As you can see, the workload was intensive when you also had to keep all these tanks clean and what started out was an enthusiastic adventure turned into a laborious task.
 

rayjay

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Don't use too much spirulina powder as the more you use the more often you have to clean. For ones that are about 1/4 size and up I used only the BBS but I never enriched them, just hatched, sterilized and added. Not really sure if the sterilizing was necessary though.
 

ThRoewer

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I've been thinking about breeding them but as outlined above, the effort would hardly justify the outcome.

Back in Germany, being close to the coast, I was able to catch them by the bucket-loads in the drainage channels right behind the seawall (the correct term for that type of seawall seems to be considered a dirty word here) where they formed huge swarms in the fall. Sometimes swarms even made it into the fountain of my University. In the fall season I was usually able to catch so many that I could freeze enough to feed 20 tanks with broodstock fish for over a year and still give some away to friends. 10 to 20 kg per trip were quite normal. The quality of those mysis beat anything you could buy in stores.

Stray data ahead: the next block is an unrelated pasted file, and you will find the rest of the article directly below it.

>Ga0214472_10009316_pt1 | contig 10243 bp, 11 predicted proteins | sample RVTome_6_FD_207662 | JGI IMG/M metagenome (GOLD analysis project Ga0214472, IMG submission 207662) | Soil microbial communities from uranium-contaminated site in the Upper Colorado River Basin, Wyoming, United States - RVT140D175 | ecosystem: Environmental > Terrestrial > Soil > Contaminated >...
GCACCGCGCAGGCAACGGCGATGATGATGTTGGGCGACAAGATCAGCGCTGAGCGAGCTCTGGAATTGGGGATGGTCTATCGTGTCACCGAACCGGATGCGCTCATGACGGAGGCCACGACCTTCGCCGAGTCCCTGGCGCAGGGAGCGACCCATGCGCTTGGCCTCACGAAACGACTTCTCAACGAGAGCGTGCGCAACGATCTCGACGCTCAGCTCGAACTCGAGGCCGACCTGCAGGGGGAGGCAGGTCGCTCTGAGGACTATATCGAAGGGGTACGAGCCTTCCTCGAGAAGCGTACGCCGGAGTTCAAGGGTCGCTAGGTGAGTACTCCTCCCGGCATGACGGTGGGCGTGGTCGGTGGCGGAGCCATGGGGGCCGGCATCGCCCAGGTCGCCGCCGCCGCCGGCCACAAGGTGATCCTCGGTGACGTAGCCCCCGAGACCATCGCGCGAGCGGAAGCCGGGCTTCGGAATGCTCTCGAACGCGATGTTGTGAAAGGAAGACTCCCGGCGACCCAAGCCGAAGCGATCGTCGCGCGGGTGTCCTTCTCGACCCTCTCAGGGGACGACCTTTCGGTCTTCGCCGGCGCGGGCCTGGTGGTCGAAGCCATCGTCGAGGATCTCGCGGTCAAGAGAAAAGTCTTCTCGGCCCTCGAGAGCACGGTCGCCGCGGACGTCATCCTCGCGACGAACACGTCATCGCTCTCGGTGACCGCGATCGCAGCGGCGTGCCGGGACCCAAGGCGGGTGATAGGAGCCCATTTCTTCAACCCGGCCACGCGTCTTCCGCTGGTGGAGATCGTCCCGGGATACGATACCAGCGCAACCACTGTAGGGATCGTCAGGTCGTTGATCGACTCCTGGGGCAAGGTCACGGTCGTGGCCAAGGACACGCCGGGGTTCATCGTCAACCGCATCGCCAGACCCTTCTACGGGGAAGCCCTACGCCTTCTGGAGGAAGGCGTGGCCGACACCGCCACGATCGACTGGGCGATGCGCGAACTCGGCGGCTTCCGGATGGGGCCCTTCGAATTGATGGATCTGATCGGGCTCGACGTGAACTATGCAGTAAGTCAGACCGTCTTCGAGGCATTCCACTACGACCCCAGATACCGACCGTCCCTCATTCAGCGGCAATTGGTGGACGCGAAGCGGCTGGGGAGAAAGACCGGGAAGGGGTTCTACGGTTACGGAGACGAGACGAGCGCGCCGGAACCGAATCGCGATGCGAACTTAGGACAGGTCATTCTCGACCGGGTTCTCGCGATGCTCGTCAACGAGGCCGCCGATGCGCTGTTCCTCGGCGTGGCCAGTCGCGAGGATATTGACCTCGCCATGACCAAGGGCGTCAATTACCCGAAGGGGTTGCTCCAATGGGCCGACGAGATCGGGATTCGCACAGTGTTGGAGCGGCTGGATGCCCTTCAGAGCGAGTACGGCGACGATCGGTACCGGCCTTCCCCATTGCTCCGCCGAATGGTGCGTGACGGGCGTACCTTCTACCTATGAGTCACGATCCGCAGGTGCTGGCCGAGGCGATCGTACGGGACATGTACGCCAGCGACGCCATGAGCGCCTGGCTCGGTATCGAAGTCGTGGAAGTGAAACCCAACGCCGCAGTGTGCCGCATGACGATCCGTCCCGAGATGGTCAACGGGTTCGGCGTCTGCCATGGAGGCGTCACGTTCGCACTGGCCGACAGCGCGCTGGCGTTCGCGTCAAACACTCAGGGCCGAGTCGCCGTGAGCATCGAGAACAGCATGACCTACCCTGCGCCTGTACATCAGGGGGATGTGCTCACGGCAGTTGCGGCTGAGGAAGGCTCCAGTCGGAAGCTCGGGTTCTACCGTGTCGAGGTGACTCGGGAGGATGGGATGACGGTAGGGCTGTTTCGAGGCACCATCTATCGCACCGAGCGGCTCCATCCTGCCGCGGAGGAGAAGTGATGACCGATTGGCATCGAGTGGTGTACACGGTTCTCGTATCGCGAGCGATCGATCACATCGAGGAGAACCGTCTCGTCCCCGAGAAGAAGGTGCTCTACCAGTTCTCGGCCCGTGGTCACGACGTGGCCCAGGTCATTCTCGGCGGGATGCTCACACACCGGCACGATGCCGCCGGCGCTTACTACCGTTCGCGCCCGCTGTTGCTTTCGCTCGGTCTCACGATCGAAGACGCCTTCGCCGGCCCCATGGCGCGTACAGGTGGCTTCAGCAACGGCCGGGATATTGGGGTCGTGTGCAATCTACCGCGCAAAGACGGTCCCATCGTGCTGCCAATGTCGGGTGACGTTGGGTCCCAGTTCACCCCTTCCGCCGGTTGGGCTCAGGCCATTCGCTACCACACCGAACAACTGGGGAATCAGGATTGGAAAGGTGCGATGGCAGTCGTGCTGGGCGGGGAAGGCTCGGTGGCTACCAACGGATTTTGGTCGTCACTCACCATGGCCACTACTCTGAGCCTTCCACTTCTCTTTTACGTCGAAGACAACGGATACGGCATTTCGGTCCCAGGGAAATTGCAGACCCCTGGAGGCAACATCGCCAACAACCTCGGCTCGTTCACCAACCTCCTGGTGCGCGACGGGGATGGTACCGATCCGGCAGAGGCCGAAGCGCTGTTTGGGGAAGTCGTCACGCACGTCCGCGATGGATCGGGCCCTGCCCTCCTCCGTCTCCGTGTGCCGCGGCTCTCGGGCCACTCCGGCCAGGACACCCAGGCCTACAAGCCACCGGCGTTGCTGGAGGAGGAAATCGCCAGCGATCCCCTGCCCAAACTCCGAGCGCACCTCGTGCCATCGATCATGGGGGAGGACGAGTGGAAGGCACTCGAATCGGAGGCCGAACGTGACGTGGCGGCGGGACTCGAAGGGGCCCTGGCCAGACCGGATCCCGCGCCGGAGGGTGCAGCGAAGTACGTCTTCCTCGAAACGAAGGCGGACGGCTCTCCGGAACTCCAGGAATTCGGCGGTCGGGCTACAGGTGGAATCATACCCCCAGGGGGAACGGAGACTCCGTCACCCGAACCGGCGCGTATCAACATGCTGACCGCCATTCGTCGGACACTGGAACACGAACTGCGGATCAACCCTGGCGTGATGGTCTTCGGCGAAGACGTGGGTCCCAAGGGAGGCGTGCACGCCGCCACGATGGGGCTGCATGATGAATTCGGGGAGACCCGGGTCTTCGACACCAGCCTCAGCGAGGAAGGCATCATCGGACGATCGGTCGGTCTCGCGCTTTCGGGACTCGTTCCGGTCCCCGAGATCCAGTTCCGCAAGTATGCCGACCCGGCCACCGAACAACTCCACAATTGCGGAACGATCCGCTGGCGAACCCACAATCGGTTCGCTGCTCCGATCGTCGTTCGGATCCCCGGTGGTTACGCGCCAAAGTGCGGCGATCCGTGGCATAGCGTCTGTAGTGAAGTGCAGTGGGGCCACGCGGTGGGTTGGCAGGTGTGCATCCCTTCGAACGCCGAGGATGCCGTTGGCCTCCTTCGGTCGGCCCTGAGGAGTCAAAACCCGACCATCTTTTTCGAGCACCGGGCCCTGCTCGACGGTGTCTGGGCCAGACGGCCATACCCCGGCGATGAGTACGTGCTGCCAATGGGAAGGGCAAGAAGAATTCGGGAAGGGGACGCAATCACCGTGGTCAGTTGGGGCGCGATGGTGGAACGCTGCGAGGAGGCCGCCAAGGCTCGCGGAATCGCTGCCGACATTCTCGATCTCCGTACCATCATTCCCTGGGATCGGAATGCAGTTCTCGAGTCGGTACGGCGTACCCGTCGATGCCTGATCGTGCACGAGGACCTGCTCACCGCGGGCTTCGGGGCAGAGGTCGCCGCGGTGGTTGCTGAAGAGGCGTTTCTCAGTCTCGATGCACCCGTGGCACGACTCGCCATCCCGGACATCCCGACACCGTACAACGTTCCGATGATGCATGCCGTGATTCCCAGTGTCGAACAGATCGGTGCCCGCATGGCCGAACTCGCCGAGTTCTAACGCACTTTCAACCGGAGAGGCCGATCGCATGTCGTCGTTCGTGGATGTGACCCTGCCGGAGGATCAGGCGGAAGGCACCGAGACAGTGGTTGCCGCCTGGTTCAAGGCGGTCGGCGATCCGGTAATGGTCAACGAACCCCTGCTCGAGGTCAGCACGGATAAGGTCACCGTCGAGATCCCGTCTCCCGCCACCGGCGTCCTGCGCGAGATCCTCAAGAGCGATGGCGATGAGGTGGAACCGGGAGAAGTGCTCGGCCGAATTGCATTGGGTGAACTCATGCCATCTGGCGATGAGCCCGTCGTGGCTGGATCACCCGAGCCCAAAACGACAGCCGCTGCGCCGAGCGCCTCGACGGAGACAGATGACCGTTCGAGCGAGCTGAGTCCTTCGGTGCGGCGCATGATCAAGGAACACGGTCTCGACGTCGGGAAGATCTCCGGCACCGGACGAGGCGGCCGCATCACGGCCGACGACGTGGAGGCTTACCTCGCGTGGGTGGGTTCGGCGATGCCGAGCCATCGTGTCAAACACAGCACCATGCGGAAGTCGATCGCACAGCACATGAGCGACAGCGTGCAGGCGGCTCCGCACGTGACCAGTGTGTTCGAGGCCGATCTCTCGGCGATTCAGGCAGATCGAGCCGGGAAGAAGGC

I could catch some year round, even in the winter as long as there was no ice on the water, but only enough to feed my seahorse tank and as live food treat for the rest.
I was told that the Quarry Lakes here in Fremont have Mysis but they only come up to the surface at night when the lakes are closed... and I have not explored the creeks going into the bay because access is difficult and I think most places are protected bird sanctuary zones.